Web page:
Army

June 21, 2012

Army Birthday celebrates Soldiers

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By Jennifer Lindquist
Special to the Scout

From left, Lt. Col John Donaldson, rear provisional commander, 11th Signal Brigade; Sgt. 1st Class David Lindemann, 11th Sig. Bde.’s oldest Soldier; Cadet 2nd Lt. Katie Scott, Junior Reserve Officer Training Corps; and Pfc. Johnah Hill, 11th Sig. Bde.’s youngest Soldier, prepare to cut the Army Birthday cake at the Thunderbird Dining Facility on June 14.

Running, inspirational speeches and slices of cake helped Soldiers, civilians and Family members celebrate the Army’s 237th birthday on Friday at 6 a.m. during the Army Birthday Celebration on Warrior-Sentinel Fields. Approximately 500 guests participated in the post-wide event. Although the Army actually turned 237 on June 14, the main celebratory event was held on Friday.

Maj. Gen. Jennifer Napper, commanding general, U.S. Army Network Enterprise Technology Command, and Spec. Juan Guerrero, NETCOM G-3, cut a birthday cake celebrating the U.S. Army’s 237th Birthday, June 14, at the mall in Sierra Vista. The Army birthday celebration was part of an opening ceremony for the Arizona “Remembering Our Fallen” traveling display. By tradition, the cake cutting was done by the senior ranking person of NETCOM, Napper, and the youngest Soldier in NETCOM, 20-year-old Guerrero. The “Remembering Our Fallen” exhibit, which consists of photos and other memorabilia of all the fallen, is intended to honor the ultimate sacrifice made by more than 130 Arizonans, from all services, killed in the War on Terror while wearing our country’s uniform in Afghanistan or Iraq.

The festivities kicked off with a four-mile, esprit-de-corps run for individuals and units. Leading the run were Maj. Gen. Gregg Potter, commanding general, U.S. Army Intelligence Center and Fort Huachuca, and Command Sgt. Maj. Todd Holiday, command sergeant major, USAICoE. Once the run was complete, Potter led the participating units in a series of cool-down stretches including pushups, mountain climbers and jumping jacks.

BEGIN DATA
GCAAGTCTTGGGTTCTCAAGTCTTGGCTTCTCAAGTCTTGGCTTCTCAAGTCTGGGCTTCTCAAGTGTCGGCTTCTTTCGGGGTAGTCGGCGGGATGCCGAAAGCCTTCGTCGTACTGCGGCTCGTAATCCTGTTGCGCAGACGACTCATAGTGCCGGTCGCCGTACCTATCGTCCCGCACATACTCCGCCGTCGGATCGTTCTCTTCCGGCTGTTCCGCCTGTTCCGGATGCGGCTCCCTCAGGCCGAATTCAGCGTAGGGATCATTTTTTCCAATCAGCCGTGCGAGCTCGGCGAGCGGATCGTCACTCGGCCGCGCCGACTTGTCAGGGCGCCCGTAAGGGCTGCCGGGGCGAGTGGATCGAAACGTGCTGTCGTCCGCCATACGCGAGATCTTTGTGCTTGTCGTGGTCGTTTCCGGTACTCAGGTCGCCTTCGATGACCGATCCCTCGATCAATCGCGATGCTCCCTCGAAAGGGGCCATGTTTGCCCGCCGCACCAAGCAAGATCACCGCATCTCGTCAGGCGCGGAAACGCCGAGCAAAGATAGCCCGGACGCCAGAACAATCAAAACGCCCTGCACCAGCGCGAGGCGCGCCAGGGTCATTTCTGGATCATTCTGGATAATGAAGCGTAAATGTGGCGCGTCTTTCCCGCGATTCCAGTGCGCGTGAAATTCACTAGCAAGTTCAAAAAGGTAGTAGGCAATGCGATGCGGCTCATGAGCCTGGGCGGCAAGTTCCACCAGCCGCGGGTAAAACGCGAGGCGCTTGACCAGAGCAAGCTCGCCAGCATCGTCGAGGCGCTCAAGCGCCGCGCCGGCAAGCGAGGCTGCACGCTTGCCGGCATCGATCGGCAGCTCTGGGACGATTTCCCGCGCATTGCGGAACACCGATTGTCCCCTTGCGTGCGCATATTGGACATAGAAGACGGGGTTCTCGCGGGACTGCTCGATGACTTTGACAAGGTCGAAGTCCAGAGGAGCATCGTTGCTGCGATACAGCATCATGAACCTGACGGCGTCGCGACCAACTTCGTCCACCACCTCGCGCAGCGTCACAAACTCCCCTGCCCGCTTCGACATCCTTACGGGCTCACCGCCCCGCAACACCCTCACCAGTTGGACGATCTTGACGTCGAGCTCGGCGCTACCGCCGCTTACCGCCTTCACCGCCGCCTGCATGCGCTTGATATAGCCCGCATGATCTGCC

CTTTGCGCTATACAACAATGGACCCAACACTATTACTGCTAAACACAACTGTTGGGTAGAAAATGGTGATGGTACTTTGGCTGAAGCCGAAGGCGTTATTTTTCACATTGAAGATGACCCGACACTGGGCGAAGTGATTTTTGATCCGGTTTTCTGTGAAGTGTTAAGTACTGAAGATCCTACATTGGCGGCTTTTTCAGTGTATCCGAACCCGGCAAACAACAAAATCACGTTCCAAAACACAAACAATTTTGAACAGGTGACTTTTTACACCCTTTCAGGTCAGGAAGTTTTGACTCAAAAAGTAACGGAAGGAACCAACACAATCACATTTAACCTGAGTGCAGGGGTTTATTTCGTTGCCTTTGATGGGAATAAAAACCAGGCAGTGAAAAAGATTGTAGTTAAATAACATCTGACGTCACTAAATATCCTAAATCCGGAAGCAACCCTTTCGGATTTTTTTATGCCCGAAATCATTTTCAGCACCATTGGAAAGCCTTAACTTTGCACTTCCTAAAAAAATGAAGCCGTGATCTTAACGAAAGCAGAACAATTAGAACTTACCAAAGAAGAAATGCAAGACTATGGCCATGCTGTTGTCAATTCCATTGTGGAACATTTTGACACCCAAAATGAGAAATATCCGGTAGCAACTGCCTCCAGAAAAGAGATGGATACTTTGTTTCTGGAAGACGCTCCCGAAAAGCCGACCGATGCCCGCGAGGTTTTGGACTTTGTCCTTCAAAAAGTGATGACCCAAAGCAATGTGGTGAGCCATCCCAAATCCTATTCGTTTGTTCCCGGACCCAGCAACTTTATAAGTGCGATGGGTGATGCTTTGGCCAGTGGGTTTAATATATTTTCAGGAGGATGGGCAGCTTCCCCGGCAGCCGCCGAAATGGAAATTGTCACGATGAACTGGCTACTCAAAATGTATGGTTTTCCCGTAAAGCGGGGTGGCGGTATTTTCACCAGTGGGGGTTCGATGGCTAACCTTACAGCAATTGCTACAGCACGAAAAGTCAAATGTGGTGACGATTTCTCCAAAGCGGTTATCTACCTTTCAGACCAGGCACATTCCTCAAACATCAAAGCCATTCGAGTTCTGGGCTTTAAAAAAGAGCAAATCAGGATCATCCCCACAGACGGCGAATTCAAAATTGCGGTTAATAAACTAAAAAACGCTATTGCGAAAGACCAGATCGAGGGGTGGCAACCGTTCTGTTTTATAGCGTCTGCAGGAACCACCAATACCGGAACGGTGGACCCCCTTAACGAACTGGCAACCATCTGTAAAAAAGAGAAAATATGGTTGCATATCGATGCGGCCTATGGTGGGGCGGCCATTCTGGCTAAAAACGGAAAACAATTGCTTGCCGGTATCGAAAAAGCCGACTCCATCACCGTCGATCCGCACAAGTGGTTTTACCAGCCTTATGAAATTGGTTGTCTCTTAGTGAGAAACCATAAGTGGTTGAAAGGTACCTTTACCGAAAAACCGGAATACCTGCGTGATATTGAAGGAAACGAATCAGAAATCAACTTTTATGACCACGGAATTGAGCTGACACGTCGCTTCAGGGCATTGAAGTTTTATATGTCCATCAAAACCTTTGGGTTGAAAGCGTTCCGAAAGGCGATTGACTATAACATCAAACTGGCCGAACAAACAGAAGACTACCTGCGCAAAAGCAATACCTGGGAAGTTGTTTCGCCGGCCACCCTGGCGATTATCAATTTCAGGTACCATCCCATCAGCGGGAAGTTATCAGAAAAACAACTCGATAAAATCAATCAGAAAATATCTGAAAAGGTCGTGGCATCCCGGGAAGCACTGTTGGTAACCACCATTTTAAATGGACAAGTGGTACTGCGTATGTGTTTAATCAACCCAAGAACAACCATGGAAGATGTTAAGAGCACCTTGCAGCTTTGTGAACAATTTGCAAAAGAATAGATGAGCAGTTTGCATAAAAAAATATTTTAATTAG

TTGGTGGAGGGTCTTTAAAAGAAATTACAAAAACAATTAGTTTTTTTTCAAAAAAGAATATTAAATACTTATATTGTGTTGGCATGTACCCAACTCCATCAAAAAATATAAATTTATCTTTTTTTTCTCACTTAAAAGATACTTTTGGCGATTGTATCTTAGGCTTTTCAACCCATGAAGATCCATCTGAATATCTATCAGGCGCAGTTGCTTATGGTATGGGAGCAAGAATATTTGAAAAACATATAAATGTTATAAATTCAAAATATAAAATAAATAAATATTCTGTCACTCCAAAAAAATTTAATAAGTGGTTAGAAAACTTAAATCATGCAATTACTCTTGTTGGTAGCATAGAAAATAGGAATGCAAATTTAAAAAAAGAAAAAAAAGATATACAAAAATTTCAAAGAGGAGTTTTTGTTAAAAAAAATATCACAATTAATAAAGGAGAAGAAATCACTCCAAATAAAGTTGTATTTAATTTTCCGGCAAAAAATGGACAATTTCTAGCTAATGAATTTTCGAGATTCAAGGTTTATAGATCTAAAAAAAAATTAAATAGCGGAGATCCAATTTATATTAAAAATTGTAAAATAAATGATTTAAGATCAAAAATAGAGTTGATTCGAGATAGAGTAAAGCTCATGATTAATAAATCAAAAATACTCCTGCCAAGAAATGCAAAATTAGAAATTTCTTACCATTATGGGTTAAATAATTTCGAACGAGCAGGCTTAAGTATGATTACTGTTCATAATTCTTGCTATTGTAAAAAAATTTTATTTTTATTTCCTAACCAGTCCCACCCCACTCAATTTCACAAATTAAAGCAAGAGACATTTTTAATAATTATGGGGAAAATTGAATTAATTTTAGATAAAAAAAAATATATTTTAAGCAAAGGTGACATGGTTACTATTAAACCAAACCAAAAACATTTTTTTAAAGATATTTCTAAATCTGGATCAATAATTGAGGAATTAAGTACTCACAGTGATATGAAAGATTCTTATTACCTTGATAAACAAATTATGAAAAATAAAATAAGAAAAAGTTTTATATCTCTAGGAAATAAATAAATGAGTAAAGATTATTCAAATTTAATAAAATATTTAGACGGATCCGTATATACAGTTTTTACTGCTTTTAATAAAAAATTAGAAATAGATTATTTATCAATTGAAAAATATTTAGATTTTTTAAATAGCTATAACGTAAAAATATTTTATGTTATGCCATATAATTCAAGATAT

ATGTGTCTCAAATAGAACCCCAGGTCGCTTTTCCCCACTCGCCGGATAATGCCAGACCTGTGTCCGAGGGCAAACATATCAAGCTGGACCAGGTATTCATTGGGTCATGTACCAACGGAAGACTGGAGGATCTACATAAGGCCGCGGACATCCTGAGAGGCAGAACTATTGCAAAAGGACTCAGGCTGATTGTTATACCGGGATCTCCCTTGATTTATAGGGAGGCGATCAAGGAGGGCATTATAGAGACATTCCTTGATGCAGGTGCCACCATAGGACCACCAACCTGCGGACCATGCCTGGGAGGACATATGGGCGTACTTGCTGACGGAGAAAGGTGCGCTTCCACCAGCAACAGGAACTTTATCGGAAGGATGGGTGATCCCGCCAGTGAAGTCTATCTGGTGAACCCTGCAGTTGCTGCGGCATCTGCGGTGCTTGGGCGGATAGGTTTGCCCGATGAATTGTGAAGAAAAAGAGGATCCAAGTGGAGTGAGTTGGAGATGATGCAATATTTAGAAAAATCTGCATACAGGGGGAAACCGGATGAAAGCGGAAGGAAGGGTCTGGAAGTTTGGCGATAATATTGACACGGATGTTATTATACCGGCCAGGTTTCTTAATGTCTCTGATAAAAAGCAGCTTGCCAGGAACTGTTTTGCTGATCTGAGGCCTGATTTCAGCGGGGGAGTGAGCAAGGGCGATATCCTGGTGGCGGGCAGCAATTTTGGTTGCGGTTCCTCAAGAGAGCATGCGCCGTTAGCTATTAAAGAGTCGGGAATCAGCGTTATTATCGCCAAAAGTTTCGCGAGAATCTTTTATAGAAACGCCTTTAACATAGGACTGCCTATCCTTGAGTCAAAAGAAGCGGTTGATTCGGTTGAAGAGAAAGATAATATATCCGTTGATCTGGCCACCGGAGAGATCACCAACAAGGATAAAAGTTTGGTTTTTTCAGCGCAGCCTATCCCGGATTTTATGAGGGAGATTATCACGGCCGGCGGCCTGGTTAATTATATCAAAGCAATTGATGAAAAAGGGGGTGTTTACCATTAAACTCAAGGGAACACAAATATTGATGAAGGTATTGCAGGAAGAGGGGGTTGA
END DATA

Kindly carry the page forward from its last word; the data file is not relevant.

Next, Potter expressed his pride in the Army.

“For the last 10 ten years, the Army — your Army — has been doing some heavy lifting for our nation in Iraq and Afghanistan. I couldn’t be prouder of these young men and women who joined our armed forces and gave up their freedom so that others may be free. Today that’s the most important thing — that’s what I wake up proud of every morning,” said Potter.

In Army tradition, a birthday cake was presented to the crowd after Potter’s remarks. The cake was created by Spc. Joshua Winfield, Headquarters and Headquarters Company, 11th Signal Brigade. It was a six-foot long, two-and-a-half-foot wide vanilla cake with a butter-cream filling. The cake was cut not only by Potter and Holiday, but also by the oldest Soldier at Fort Huachuca, Lt. Col Thomas McFarland, deputy post chaplain; and the youngest Soldier, Pvt. Ivy Carter, advanced individual training student.

Throughout the celebration, the main point was clear — the Army values its past and present Soldiers and their 237 years of sacrifices.

“[The Soldiers] are the bill payers for freedom, and they carry the burden of the nation. They do what 90 percent of Americans will not do, which is to execute our nation’s bidding. They are really the true heroes. It is rightful that we celebrate these 237 years [with them],” said Col. Kenneth Revell, installation chaplain.

Sgt. Michael Brickles, 18th Miltary Police Detachment, Military Working Dog Section along with Staff Sgt. Beast, a MWD, read from the book “Sam the Army Dog “to more than 20 children at the Sierra Vista Public Library in celebration of the Army’s 237th birthday on June 14. The event was a partnership between Fort Huachuca and Sierra Vista. The event had two book readings, one by Brickles and “Happy Birthday U.S. Army” by Capt. Warren Wessling, Headquarters and Headquarters Company U.S. Army Garrison, and a birthday cake. The children then made birthday cards for the Army.

Units salute the colors during the Army’s 237th Birthday celebration on Warrior-Sentinel Field. Units showed their esprit de corps by participating in a traditional 4-mile run at 6 a.m., Friday.

Participating units stand at attention while the Fort Huachuca Honor Guard presents the colors to those waiting on the field. The Honor Guard’s uniforms pay homage to Soldiers who served in past conflicts.




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